When she wants to, Aurie and the rest of her fam can get down to business very quickly. Humans usually struggle to keep up but anyone who makes it to archbishop is already a political operator.
A bit of a longer installment. Officially over 20k words, though! I’ve “minor surgery” tomorrow at 0700, a ganglion cyst on my left wrist. I think the odds of dying are low but it is right over one of the two arteries which supply that hand. As a writer, I’m a bit freaked over that. If the next post is from my wife, I’m dead. I hope not; I’ve such stories to tell…
“Have you said Mass already today, your Eminence?” Aurelia asked.
“This morning, before setting out.” He arched his eyebrows at her. “Seemed safer that way.”
“Morning, then, if that’s okay with you,” she suggested. “I used to be an Altar Girl. May I help?”
“That… that would be most welcome, Princess,” the archbishop agreed while looking around at what was a tent city surrounded by walls. Of more soldiers than he thought Quebec had. “Novus Ordo or Tridentine?”
“Tridentine!” Aurelia said, now with a real smile. “I am so pleased you are not a heretic!”
“In these times we find ourselves in, Princess Aurelia, we all try to consider the past and future,” he replied.
They stopped at where the two great compacted dirt paths crossed right in the middle of the fort.
“That,” Hartmann pointed right, “is the VIP tent. Colour? They already moved what little you had to mine. That’s for you, your Eminence. The tent next to it and directly across is for your men. Are any other priests? Or just security?”
“Security. It appears I do not rate the same level of bodyguards you do, Princess.”
She laughed again. And chose to be honest.
“I really like you! Smart and clever! Please call me Aurelia from now on!”
“Then,” he stroked at his sparse beard once, “I guess I’m Henri.”
“<Do you speak French?> he asked in a hard Quebec dialect.
“<Enough to get by,>” Aurelia replied. “<I can make myself older tonight if that language is easier for you.>”
“That’s fine,” he replied, not really understanding. “We shall stay in English.”
“I do also know Russian, Japanese, and a little German. How about you, Colour?”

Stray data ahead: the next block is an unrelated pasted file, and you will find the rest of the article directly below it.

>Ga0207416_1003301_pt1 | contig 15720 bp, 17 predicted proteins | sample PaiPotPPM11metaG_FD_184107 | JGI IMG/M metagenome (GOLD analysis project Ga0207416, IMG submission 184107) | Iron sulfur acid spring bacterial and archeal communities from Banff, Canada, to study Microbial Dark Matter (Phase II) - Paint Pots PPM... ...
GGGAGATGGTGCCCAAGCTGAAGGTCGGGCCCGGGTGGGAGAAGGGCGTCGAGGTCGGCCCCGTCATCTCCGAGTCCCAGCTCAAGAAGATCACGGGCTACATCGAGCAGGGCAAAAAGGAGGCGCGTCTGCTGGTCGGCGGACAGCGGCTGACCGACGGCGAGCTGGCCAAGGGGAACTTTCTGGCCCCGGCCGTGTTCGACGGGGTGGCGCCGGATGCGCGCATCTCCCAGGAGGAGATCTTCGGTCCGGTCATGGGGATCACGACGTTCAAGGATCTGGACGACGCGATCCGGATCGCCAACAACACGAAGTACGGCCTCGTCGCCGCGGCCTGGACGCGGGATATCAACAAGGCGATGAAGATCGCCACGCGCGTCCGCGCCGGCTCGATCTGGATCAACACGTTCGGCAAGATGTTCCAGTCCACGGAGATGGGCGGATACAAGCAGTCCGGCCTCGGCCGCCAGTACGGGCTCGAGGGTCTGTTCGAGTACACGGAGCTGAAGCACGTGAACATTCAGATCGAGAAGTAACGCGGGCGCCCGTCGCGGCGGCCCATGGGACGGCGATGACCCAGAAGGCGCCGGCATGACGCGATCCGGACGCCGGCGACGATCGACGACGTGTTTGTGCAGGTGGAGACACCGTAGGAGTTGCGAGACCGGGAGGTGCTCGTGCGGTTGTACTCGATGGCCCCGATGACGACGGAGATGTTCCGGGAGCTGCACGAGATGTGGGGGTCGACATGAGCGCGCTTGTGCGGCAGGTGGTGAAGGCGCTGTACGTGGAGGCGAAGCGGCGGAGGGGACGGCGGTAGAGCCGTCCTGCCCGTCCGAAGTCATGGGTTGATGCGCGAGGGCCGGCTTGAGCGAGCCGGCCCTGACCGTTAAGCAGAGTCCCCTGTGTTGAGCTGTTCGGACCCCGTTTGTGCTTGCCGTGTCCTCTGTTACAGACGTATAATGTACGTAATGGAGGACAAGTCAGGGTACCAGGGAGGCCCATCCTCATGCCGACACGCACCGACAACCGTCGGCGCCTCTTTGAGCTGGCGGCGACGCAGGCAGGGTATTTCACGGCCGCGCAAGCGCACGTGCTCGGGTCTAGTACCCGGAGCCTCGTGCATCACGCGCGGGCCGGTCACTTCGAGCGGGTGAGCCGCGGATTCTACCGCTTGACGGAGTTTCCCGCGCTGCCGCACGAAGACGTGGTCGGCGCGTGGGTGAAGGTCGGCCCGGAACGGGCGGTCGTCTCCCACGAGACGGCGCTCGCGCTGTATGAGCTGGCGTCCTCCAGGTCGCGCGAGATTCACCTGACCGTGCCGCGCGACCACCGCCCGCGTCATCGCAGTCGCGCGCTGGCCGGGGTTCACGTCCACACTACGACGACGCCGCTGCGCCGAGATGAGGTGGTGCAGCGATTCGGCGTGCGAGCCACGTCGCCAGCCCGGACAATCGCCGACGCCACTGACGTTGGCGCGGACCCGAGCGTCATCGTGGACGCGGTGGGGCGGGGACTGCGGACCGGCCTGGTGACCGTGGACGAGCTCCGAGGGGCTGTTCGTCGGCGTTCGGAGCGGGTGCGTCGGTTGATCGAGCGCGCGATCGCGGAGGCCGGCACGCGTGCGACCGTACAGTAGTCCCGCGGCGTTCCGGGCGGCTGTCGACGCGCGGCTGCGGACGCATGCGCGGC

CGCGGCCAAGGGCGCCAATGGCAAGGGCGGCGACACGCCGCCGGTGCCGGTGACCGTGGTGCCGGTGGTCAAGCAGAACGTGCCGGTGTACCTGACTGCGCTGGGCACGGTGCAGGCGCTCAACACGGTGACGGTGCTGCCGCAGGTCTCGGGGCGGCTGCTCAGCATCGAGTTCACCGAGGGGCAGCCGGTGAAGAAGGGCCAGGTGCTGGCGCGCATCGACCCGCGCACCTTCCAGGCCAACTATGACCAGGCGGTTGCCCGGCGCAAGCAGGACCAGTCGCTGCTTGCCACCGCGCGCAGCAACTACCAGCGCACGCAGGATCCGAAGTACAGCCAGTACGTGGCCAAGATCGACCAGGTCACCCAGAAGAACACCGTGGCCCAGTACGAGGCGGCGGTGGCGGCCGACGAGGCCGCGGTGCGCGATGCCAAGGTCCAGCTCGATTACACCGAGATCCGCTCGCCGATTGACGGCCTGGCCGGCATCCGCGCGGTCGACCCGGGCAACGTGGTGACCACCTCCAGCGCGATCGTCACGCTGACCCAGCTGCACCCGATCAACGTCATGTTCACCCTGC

Once again caught off guard, it took the older woman a moment.
“A little French, sure,” she said. “We value our friends to our north. But nothing else.”
“If you’re going to be a freighter pilot, you’ve gotta learn Martian, too!” Aurelia laughed.
“What?” both the archbishop and her friend said at the same time.
“I kid, I kid.” All emotion dropped from Hartmann’s face. “Archbishop? May you and I speak alone for a bit? We have lives to save.”
“May I have one of my men there as a secretary, to take notes?” he asked.
“Absolutely! And that gives me a reason to have my friend with me!” She saw the look in his eyes. “I have perfect recall, being what I am, but I like to show off sometimes.”
“And what is that you are,” the archbishop asked, following her wave to proceed him into the command tent. “Besides a general and princess?”
Colour suppressed a sigh, knowing what was coming.
“Demi-human. We and the Thinking Machines are the sole beings fit to rule in the world of the Change,” Aurelia announced. “May I get you some water? We’ve probably some wine around here somewhere. I don’t drink nor let my army do so.”
Choosing to ignore that, Lefevre indicated the man who followed them in.
“This is Mister Bastiat. Also an ordained deacon,” he said. “He’ll act as my secretary.”
Aurelia introduced herself and her friend before waving them to sit. She pushed the maps out of the way and set out four cups of water.
“Do you intend to invade our country?” The archbishop got right to the point.
“It is not my intention at this moment,” the princess replied. “However, I and the high command of the imperium are well known to change our minds quickly.”
“We have done nothing to deserve being threatened in this manner,” he said in a harder tone.
“We? We who? I asked you before: Canada or Quebec? Or just Montreal?” Aurelia countered. “Between the summer capitol of Ottawa and the winter of Trudeau, with the Russian Empire eating your west, the imperium to the south, and me here and now, it strikes me, Archbishop Lefevre, your nation has a death wish.”
“The snow and ice of the Maunder Minimum can be seen from the tall buildings of your northern cities,” she carried on before he could reply. “Winnipeg and Edmonton are under the ice; dead. While Canada can put more men into the field than we can, they have no fusion weapons and no reactionless motors.”
“Canada is dead,” the empress’ niece concluded. “Your idiot politicians just don’t know it yet. It is our job to stop any bloodshed when they realize that.”
No one spoke for nearly a minute.
“Our job?” Lefevre asked.
“Yes. You are meant to be here with me. Quebec must be a free and independent nation, affiliated with the imperium, of course, but that’s some time in the future,” Aurelia pronounced. “Depending on what I hear from the Northern Federation tomorrow…”
She leaned left to brush Colour’s cheek with her left hand.
“Shall dictate what I will say to the Maritime Provinces in just a few days. I’m sure I can come to some agreement with them, as well,” the princess concluded. She sat back and took a drink of water from a cracked plastic cup.
“You ask me to betray my country?” he asked, still in his hard tone.
“No one said any such thing,” she rejoined easily. “I implore you to help me keep peace.”
“Peace,” he said slowly. “Under you people.”
“With us. Would you prefer the Russians? They have two brigades coming east, you know?”
Another hush over the table.
“I will have to have time to speak with many people, Princess,” Lefevre allowed.
“And I told you I have no current plans for one of my men to take a step further north.” She grinned a little ferally. “I may play tourist in Nova Scotia, though. But as Aurie Hardt; just a girl from parts south!”
Colour could no longer take it and burst out laughing.